Yes, I know that I personify football, but sometimes I feel like football and I are in an interpersonal relationship. The reality of most relationships is—at some level—love and hate, but the foundation of any good relationship is give and take. While I am proud of the effort I have been making to “take” from my new experiences here (the more difficult aspect for me) and my willingness to change, equally important is bringing a lil somethin’ somethin’ to the table myself: the “give,” as it were.
Step two (once I am “rolling”): I plan to incorporate the old parts of my game into my newly developed style of play to create the best version of myself. As I have talked about in Stoppage Time, I am enjoying both successes and failures as I assimilate the football culture of my team; a culture made more diverse by the presence of myself and the other foreigners, Ingrid Wells and Anita Asante.
One effect I hope to have on this team is a mentality for the game that I developed at Stanford. During my four years there, the women’s soccer team approached every game expecting to win. Don’t underestimate the things that I will do. What we found was, for the most part, the other team seemed to acquiesce in our sense of superiority, and we would win games even when we weren’t playing our best brand of soccer. Not too shabby a weapon to bring with me from the States, right? The trick, of course, is to figure out how to unpack it without hurting anyone. Ha!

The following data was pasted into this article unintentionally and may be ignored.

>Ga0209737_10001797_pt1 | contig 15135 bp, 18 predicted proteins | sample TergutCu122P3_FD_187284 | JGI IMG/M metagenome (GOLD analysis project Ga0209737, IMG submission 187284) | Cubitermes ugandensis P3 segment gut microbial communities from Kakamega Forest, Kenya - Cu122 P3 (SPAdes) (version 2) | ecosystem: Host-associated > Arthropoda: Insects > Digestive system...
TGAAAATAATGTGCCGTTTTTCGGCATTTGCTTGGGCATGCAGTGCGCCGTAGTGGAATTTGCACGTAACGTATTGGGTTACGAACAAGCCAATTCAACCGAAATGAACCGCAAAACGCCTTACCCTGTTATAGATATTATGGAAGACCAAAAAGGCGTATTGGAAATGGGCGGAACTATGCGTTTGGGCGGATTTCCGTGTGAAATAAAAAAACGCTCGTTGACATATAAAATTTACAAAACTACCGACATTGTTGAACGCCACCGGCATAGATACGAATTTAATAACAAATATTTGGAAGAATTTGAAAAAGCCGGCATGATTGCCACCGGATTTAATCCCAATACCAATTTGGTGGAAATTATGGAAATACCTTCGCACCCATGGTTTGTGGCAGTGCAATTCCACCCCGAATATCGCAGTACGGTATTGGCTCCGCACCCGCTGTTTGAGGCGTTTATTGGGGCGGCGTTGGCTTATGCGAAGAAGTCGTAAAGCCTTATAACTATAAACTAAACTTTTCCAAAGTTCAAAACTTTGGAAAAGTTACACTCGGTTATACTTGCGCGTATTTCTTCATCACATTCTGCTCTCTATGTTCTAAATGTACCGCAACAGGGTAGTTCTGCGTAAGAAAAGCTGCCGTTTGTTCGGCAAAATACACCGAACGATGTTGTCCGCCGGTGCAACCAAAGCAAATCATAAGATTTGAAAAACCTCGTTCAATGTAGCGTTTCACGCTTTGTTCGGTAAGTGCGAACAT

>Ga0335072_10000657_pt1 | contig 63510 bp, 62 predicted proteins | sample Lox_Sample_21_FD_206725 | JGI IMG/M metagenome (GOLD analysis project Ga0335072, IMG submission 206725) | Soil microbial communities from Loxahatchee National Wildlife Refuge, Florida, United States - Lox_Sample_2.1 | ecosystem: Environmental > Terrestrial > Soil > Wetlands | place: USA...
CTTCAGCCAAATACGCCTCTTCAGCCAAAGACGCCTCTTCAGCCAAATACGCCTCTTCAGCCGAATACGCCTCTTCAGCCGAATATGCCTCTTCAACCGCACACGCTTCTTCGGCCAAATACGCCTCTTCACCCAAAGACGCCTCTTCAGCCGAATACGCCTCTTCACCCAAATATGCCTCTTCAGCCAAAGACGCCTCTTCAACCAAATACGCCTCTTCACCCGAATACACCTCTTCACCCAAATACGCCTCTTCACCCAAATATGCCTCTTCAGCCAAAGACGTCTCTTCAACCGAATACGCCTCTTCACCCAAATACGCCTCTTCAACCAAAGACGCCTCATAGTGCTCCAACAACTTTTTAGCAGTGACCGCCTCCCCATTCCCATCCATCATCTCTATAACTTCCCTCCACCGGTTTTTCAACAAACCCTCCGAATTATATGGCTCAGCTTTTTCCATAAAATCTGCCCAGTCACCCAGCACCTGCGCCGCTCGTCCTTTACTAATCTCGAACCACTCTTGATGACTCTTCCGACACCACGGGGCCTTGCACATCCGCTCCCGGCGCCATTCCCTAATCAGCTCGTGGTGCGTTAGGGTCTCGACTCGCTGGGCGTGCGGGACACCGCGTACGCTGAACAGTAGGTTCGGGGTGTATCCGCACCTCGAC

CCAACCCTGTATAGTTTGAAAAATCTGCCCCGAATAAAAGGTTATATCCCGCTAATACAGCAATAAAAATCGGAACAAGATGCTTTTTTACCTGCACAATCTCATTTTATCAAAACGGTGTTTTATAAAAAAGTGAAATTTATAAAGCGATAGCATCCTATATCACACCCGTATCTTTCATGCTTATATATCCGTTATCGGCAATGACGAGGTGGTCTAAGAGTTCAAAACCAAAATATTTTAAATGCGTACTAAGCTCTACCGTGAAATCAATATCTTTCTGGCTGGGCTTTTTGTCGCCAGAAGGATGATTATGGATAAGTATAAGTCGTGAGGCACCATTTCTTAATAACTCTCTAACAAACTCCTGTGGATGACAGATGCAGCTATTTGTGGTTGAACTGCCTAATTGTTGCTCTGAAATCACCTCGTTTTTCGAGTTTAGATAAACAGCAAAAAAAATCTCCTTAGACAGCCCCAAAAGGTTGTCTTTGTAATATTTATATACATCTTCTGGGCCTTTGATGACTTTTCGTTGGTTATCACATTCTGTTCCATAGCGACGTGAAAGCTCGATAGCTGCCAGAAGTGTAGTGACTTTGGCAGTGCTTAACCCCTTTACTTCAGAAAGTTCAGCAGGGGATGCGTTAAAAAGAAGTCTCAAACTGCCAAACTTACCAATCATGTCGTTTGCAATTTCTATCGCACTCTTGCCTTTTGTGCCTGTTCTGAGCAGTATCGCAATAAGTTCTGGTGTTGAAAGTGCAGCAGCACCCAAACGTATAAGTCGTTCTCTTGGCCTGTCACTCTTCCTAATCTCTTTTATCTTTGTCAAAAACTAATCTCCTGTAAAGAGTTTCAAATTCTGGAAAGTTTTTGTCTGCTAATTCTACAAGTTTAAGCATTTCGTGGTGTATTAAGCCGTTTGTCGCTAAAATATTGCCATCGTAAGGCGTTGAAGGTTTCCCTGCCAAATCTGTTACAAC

I am determined to make Sweden a part of me, both on and off the pitch; but just as significant, I intend to leave my footprint here on the Swedish turf. As a Californian, born and raised, I believe in the beauty of The Melting Pot. Besides, I would hate to look back on my time here and be singing about how we could have had it alllll….rolling in the deeeeep!
I spent the past week in a pre-Olympic training camp with the USWNT in quasi-tropical Sarasota, Fla. I took off from the snow-covered north of Sweden and (18 hours later) landed amongst an Eden of palm trees, sunshine, the beautiful ocean… oh and 80% humidity.
Coming from a different football culture in Sweden, I can’t help feeling my perspective on the national team, training, and environment is different than it would have been before living abroad. My Swedish club utilizes a low-pressure system focusing on the quality of play by slowing down the speed of play. Moreover, I heard the players here refer to this April USWNT camp as a fitness-based “boot camp.” I felt there was a serious focus on work rate and also perfecting the execution of a well-established game plan. The high-intensity trainings had an inspiring energy level. Most days concluded with a meeting to review the team’s defensive shape, positional responsibilities, and set pieces. This dedication to organization stirred up something hibernating inside me. I leave Florida with a stern resolve to bring both the latter qualities home to Sweden (intensely energized and intensely organized.) As you know, I always leave room in my luggage!
The timing and context of the camp put me in a unique situation. Being the only new player called into camp in 2012, I was a bit of an outsider on the inside. Yet having played with almost every player before in my career, I felt oddly comfortable as the newb. Being called into camp within 100 days of the Olympics, I felt like I had nothing to lose, and that, folks, is a liberating feeling! The experience this past week reaffirmed that I have come a long way as a player. But I still have a long way to go to realize my dreams. The opportunities ahead of me suddenly feel infinite again, and this camp was a friendly reminder of that. With the sun on my back, I can’t help but smile when I think that this life I have chosen is the endless summer in search of the perfect wave.
Rookie for life, Christen Press